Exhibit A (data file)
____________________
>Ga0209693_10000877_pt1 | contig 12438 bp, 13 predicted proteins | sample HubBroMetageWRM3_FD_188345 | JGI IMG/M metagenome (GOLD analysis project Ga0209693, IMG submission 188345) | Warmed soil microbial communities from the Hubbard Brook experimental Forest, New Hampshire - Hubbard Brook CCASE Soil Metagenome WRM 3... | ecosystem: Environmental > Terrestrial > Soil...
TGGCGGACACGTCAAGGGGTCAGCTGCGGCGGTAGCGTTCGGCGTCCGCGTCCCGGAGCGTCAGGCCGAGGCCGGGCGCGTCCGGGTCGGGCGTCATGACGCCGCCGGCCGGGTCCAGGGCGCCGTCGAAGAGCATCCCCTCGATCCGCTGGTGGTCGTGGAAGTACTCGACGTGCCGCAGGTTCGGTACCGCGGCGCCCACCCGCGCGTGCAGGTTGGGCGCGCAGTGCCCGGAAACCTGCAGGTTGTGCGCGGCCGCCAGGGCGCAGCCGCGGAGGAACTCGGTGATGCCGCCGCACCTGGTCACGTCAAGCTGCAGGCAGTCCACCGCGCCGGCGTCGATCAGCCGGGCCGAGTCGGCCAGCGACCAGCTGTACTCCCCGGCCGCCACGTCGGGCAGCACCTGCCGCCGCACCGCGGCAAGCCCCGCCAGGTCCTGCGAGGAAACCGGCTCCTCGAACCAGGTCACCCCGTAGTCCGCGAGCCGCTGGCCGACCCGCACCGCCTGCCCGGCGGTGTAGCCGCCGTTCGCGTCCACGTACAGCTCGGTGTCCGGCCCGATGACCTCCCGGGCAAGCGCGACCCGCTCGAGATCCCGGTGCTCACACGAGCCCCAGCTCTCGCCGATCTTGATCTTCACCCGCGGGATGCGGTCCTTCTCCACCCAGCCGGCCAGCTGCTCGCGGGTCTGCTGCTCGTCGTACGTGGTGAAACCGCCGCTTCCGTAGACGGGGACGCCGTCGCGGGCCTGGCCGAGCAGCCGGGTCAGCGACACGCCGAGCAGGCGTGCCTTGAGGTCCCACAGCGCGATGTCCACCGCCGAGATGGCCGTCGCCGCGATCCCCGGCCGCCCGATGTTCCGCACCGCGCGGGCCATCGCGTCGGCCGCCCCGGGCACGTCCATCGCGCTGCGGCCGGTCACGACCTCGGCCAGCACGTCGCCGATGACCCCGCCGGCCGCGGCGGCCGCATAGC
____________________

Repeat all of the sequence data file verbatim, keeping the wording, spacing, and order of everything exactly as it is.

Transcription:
>Ga0209693_10000877_pt1 | contig 12438 bp, 13 predicted proteins | sample HubBroMetageWRM3_FD_188345 | JGI IMG/M metagenome (GOLD analysis project Ga0209693, IMG submission 188345) | Warmed soil microbial communities from the Hubbard Brook experimental Forest, New Hampshire - Hubbard Brook CCASE Soil Metagenome WRM 3... | ecosystem: Environmental > Terrestrial > Soil...
TGGCGGACACGTCAAGGGGTCAGCTGCGGCGGTAGCGTTCGGCGTCCGCGTCCCGGAGCGTCAGGCCGAGGCCGGGCGCGTCCGGGTCGGGCGTCATGACGCCGCCGGCCGGGTCCAGGGCGCCGTCGAAGAGCATCCCCTCGATCCGCTGGTGGTCGTGGAAGTACTCGACGTGCCGCAGGTTCGGTACCGCGGCGCCCACCCGCGCGTGCAGGTTGGGCGCGCAGTGCCCGGAAACCTGCAGGTTGTGCGCGGCCGCCAGGGCGCAGCCGCGGAGGAACTCGGTGATGCCGCCGCACCTGGTCACGTCAAGCTGCAGGCAGTCCACCGCGCCGGCGTCGATCAGCCGGGCCGAGTCGGCCAGCGACCAGCTGTACTCCCCGGCCGCCACGTCGGGCAGCACCTGCCGCCGCACCGCGGCAAGCCCCGCCAGGTCCTGCGAGGAAACCGGCTCCTCGAACCAGGTCACCCCGTAGTCCGCGAGCCGCTGGCCGACCCGCACCGCCTGCCCGGCGGTGTAGCCGCCGTTCGCGTCCACGTACAGCTCGGTGTCCGGCCCGATGACCTCCCGGGCAAGCGCGACCCGCTCGAGATCCCGGTGCTCACACGAGCCCCAGCTCTCGCCGATCTTGATCTTCACCCGCGGGATGCGGTCCTTCTCCACCCAGCCGGCCAGCTGCTCGCGGGTCTGCTGCTCGTCGTACGTGGTGAAACCGCCGCTTCCGTAGACGGGGACGCCGTCGCGGGCCTGGCCGAGCAGCCGGGTCAGCGACACGCCGAGCAGGCGTGCCTTGAGGTCCCACAGCGCGATGTCCACCGCCGAGATGGCCGTCGCCGCGATCCCCGGCCGCCCGATGTTCCGCACCGCGCGGGCCATCGCGTCGGCCGCCCCGGGCACGTCCATCGCGCTGCGGCCGGTCACGACCTCGGCCAGCACGTCGCCGATGACCCCGCCGGCCGCGGCGGCCGCATAGC